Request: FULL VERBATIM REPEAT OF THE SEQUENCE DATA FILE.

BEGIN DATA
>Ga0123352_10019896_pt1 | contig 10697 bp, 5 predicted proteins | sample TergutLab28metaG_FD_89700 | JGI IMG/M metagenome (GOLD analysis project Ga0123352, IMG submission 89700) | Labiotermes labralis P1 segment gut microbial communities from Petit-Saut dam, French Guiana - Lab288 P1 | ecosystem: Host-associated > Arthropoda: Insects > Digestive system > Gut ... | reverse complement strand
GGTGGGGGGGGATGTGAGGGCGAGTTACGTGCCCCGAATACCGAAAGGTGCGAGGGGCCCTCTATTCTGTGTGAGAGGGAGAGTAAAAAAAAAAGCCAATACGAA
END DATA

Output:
>Ga0123352_10019896_pt1 | contig 10697 bp, 5 predicted proteins | sample TergutLab28metaG_FD_89700 | JGI IMG/M metagenome (GOLD analysis project Ga0123352, IMG submission 89700) | Labiotermes labralis P1 segment gut microbial communities from Petit-Saut dam, French Guiana - Lab288 P1 | ecosystem: Host-associated > Arthropoda: Insects > Digestive system > Gut ... | reverse complement strand
GGTGGGGGGGGATGTGAGGGCGAGTTACGTGCCCCGAATACCGAAAGGTGCGAGGGGCCCTCTATTCTGTGTGAGAGGGAGAGTAAAAAAAAAAGCCAATACGAA